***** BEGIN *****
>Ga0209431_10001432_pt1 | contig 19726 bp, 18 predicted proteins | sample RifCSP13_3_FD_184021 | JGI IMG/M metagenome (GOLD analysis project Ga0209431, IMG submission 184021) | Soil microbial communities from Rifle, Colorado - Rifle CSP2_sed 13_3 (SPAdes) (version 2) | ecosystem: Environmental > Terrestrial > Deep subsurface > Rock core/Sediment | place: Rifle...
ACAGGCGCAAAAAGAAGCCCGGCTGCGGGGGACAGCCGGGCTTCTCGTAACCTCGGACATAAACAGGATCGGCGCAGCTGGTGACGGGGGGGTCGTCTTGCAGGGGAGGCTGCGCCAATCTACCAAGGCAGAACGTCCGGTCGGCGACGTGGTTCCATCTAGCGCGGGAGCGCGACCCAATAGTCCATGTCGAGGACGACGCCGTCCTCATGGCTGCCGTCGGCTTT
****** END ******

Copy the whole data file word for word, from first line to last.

>Ga0209431_10001432_pt1 | contig 19726 bp, 18 predicted proteins | sample RifCSP13_3_FD_184021 | JGI IMG/M metagenome (GOLD analysis project Ga0209431, IMG submission 184021) | Soil microbial communities from Rifle, Colorado - Rifle CSP2_sed 13_3 (SPAdes) (version 2) | ecosystem: Environmental > Terrestrial > Deep subsurface > Rock core/Sediment | place: Rifle...
ACAGGCGCAAAAAGAAGCCCGGCTGCGGGGGACAGCCGGGCTTCTCGTAACCTCGGACATAAACAGGATCGGCGCAGCTGGTGACGGGGGGGTCGTCTTGCAGGGGAGGCTGCGCCAATCTACCAAGGCAGAACGTCCGGTCGGCGACGTGGTTCCATCTAGCGCGGGAGCGCGACCCAATAGTCCATGTCGAGGACGACGCCGTCCTCATGGCTGCCGTCGGCTTT